Figure Out What's Next

Richard Bolles' Five Essential Career Change Strategies

amy bernstein career change Oct 25, 2011
strategy chess

by Amy Bernstein

photo via pixabay

The author of What Color Is Your Parachute provides insight and advice for making a successful midlife career change 

Richard Bolles’ perennial bestseller, What Color Is Your Parachute is the bible when it comes to practical advice on how to find a new job or start a new career.  In his newly revised edition of his book he lays out five straightforward but essential strategies on starting a new career.

Learn Survival Skills.

First, Bolles describes the three attitudes necessary for survival and how to overcome your real or perceived handicaps in the job market:

  • You should find whatever is in your power to change in your particular situation and throw yourself into it.
  • Look forward, not backward and rethink and revisit all the strategies you have been using up until now.
  • Try to believe that everything that happens to you has a meaning, which gives you a real advantage over others who are looking for a career change or a new job.

Bolles suggests several ways to overcome real or perceived handicaps that are creating roadblocks to looking for a new career. Things that may be impeding your search can range from poor self-image, to a prison record, to being over or under-qualified, to being too young or too old or to having an illness or physical handicap. Bolles then makes a distinction between an employer’s prejudices and your  perceived disability or disadvantage. He says that you can overcome your disability with most employers if you demonstrate confidence and energy.  If you are  an older job applicant, he says, it is important to describe yourself in terms of what skills you have that would be useful in that particular job precisely because you are older. He provides a list of 246 skills and challenges you can use to describe yourself and suggest sorting the terms into a “can do” or “can’t do” column.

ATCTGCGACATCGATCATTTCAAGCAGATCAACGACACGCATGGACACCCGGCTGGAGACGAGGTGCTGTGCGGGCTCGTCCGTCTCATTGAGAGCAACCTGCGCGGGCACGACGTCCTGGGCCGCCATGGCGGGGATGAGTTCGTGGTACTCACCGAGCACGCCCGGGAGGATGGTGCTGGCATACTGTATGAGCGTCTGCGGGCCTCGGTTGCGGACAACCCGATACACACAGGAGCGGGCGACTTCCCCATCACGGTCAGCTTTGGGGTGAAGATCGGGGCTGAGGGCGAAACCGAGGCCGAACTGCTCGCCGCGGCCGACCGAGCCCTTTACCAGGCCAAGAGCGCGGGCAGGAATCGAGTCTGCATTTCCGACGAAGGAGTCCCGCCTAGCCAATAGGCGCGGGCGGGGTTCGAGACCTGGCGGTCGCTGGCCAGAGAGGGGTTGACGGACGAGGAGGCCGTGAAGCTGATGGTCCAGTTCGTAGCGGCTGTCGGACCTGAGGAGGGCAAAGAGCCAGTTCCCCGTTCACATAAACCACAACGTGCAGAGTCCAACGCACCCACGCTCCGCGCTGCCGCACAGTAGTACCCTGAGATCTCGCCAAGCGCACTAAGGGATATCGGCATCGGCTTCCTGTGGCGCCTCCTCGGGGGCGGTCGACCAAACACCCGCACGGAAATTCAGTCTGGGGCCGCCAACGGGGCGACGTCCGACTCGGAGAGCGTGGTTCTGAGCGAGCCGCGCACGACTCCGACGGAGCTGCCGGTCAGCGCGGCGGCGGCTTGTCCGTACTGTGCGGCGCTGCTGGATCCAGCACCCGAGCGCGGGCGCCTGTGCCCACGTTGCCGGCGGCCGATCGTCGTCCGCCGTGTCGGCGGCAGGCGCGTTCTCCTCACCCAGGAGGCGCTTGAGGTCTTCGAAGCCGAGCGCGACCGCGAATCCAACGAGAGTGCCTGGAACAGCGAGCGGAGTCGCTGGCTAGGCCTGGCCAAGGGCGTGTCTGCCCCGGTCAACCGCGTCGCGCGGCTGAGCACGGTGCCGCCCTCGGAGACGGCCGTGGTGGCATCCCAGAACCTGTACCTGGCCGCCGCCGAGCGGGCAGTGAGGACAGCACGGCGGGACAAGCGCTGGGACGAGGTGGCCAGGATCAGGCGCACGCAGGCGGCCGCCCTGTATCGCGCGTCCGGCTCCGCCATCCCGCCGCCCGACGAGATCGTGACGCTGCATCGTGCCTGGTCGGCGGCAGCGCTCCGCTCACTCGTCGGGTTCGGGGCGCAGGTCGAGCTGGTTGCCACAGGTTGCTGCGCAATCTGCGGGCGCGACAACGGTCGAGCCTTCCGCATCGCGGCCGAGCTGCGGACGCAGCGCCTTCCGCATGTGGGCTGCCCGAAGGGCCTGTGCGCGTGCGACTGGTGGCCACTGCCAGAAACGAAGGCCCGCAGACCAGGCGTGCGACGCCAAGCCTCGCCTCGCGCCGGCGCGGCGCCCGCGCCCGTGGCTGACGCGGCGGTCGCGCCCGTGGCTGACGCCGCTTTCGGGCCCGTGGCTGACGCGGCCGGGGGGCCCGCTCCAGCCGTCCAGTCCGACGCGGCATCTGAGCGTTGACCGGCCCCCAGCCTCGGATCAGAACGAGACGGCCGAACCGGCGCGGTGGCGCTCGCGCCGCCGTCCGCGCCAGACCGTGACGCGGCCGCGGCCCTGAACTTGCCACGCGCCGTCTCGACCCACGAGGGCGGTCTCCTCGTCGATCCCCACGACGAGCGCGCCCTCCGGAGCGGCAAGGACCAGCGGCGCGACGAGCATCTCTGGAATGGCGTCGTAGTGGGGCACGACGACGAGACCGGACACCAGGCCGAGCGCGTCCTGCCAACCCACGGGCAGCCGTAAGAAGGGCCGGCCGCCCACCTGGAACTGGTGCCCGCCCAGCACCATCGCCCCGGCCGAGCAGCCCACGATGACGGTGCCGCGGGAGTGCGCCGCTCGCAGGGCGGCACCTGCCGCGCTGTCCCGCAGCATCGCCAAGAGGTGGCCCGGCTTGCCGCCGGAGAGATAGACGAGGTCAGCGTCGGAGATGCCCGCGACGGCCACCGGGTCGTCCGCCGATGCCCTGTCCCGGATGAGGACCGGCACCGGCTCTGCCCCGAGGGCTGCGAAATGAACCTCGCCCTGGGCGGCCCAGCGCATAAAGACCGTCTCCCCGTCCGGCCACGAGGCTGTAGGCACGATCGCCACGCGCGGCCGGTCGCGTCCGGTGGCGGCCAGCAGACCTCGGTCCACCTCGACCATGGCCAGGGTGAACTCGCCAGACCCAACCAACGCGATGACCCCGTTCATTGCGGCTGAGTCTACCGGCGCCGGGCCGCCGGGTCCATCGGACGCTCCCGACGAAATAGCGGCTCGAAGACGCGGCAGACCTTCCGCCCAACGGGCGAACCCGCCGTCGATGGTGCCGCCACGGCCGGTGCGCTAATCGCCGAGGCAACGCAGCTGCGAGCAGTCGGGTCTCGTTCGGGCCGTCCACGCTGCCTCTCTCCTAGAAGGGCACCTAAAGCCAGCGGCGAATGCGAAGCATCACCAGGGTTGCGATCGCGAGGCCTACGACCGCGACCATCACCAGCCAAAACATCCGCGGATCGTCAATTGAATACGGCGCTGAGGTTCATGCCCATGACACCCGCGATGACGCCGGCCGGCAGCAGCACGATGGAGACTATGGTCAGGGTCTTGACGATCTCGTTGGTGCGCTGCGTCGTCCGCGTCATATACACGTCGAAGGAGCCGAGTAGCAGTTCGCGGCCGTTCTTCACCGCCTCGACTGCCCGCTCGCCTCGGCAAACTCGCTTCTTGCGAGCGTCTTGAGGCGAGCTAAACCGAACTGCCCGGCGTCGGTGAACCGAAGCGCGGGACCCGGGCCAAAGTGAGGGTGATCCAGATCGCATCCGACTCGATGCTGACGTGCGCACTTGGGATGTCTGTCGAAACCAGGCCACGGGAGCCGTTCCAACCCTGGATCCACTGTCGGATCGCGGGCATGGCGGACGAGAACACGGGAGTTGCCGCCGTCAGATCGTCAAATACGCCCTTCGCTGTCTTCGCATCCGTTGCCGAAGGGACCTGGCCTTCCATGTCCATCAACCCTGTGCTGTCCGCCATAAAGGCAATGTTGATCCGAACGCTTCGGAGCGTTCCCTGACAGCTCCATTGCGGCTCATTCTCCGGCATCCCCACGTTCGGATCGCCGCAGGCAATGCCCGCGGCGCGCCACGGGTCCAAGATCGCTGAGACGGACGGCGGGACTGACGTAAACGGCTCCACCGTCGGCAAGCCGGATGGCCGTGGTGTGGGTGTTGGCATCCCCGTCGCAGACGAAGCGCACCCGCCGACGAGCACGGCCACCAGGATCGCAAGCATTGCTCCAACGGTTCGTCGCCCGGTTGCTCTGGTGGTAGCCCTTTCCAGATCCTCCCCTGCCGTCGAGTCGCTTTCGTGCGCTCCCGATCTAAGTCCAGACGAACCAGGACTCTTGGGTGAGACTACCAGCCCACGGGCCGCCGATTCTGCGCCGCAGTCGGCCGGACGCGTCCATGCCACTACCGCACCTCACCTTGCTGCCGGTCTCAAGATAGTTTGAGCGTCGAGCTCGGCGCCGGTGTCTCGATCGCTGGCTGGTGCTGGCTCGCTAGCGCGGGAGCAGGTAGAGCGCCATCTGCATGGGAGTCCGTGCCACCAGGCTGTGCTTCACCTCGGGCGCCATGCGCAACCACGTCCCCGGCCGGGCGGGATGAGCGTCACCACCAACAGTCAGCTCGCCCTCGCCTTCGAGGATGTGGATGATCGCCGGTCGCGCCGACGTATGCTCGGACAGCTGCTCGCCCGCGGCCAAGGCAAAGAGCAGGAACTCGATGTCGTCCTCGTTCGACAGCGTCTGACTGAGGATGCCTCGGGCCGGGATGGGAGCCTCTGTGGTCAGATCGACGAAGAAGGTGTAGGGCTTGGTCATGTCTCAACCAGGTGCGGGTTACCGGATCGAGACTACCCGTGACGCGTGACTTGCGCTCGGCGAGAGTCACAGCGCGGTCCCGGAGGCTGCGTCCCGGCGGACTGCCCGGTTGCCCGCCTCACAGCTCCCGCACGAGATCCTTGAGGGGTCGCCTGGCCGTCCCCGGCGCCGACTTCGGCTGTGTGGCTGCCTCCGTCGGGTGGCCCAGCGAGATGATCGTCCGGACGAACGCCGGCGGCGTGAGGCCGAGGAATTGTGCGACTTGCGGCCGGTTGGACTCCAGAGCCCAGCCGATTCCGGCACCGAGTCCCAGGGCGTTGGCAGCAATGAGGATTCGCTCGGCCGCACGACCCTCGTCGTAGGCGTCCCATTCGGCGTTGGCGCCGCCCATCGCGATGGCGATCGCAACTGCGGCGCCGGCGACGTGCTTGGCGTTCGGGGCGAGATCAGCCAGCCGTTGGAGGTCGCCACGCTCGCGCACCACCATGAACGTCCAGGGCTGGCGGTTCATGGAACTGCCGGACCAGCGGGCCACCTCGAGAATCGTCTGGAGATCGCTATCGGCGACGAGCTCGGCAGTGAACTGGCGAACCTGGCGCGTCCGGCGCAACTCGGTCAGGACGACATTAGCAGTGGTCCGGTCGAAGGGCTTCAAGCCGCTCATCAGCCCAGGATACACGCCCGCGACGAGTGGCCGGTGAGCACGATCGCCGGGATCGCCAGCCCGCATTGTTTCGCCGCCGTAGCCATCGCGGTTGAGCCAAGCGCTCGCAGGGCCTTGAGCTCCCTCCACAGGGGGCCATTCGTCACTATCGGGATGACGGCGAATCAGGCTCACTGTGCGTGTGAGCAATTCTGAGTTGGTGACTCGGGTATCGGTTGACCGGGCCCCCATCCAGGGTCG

Develop job-hunting strategies.

Bolles teaches what he calls advanced job-finding techniques, and describes the best and worst ways to look for a job.  He gives advice on how to size up an employer, how to improve your profile and network using social media sites as well as the dangers inherent in their use, how to write a more informative and selling resume and how to make sure it gets read, some alternatives to a classic resume, and sixteen tips on how to perform well in a job interview. If you succeed in getting an offer, Bolles suggests some strategies for successfully negotiating a salary appropriate to your responsibilities.

Take the initiative.

In the current job market it may be necessary to create your own business or begin a new career.  One of the ways to start a business is to buy a franchise or start a home business, or one outside the home.  Bolles describes the virtues and pitfalls of each entrepreneurial venture, providing a list of resources and advice on how to get started.  In order to be successful in starting a new business, he stresses the importance of stringent research and preparation before getting started, giving a detailed description of what that means.  Bolles goes on to talk about changing careers to an entirely new field.  One of the tools by which to assess your skills to see where your abilities lie is the career aptitude test.  Bolles helps you choose which career aptitude tests are right for you.

Know your strengths.

An essential part of approaching the business of job-hunting is to decide what you want to do and to figure out what knowledge and skills you bring to the table to accomplish your mission.  Bolles outlines how to do a self-inventory that will fit on one piece of paper and which will serve as a roadmap for future reference.  

Lead a purpose-driven life.

Bolles believes that we are all put  on earth to find a mission in life, so we can live with purpose.  For him, a belief in God is an important part of the search for finding our true vocation.  He says that a period of unemployment offers the opportunity to step back and reflect on what should be our true calling in life.


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